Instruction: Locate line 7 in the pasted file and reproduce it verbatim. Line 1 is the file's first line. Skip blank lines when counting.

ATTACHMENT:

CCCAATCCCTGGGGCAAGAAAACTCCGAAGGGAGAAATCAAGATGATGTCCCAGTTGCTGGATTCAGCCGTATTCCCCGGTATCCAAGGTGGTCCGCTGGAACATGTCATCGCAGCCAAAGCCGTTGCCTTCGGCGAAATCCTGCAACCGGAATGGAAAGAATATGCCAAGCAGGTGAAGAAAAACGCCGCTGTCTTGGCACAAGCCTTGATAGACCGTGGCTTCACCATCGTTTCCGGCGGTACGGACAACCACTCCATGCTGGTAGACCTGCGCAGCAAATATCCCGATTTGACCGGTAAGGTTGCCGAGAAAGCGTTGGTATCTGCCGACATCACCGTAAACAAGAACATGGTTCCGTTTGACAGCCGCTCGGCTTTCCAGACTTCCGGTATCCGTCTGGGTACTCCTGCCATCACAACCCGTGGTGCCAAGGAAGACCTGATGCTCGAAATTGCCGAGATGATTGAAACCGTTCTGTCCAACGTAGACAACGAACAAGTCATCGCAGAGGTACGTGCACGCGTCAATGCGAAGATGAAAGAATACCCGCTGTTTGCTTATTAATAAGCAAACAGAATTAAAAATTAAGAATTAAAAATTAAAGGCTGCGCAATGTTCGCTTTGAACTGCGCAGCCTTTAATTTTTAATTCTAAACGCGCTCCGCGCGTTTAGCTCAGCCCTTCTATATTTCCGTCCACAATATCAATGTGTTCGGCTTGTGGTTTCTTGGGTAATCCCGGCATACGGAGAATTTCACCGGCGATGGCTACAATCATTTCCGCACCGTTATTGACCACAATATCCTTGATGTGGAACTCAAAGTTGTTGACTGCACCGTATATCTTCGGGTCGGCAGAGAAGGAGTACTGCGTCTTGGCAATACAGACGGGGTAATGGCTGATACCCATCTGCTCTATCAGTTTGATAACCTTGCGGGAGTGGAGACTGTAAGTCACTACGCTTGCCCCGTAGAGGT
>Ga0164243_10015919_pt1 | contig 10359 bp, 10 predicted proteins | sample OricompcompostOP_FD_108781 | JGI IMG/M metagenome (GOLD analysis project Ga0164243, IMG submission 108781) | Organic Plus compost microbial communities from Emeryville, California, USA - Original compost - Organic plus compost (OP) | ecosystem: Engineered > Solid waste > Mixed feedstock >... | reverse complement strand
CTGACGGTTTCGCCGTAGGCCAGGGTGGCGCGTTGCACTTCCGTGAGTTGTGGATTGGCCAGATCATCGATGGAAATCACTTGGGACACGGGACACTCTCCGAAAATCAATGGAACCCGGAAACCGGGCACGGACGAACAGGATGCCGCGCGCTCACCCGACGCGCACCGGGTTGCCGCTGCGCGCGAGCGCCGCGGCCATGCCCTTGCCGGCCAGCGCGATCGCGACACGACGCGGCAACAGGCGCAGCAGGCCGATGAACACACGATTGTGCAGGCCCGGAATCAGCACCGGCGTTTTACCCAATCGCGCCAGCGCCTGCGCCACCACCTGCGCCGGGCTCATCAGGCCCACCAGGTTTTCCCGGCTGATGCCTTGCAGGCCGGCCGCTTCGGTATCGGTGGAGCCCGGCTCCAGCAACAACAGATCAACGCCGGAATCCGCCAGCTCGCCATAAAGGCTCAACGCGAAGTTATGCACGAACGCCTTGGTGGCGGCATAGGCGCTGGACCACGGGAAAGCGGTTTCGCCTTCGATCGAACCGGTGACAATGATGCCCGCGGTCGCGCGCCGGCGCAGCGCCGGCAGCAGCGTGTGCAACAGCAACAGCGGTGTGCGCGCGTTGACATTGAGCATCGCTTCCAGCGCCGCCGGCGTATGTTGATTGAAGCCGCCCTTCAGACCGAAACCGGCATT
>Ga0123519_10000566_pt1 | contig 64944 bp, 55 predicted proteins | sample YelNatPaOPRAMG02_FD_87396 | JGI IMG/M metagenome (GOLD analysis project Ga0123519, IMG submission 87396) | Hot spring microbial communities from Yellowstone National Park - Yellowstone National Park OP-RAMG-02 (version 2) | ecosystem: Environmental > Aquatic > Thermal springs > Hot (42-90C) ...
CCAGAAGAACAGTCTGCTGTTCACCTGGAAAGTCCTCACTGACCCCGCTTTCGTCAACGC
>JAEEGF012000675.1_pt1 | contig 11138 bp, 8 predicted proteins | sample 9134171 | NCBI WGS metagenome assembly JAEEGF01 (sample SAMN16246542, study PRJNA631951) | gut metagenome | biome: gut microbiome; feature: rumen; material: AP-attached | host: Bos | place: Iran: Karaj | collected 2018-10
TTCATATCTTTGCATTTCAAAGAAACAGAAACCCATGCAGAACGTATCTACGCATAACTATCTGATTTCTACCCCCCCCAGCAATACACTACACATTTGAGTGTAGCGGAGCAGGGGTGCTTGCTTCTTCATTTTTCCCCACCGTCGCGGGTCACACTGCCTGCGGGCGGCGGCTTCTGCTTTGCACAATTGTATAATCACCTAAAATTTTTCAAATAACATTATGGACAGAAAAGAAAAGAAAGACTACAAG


TTCATATCTTTGCATTTCAAAGAAACAGAAACCCATGCAGAACGTATCTACGCATAACTATCTGATTTCTACCCCCCCCAGCAATACACTACACATTTGAGTGTAGCGGAGCAGGGGTGCTTGCTTCTTCATTTTTCCCCACCGTCGCGGGTCACACTGCCTGCGGGCGGCGGCTTCTGCTTTGCACAATTGTATAATCACCTAAAATTTTTCAAATAACATTATGGACAGAAAAGAAAAGAAAGACTACAAG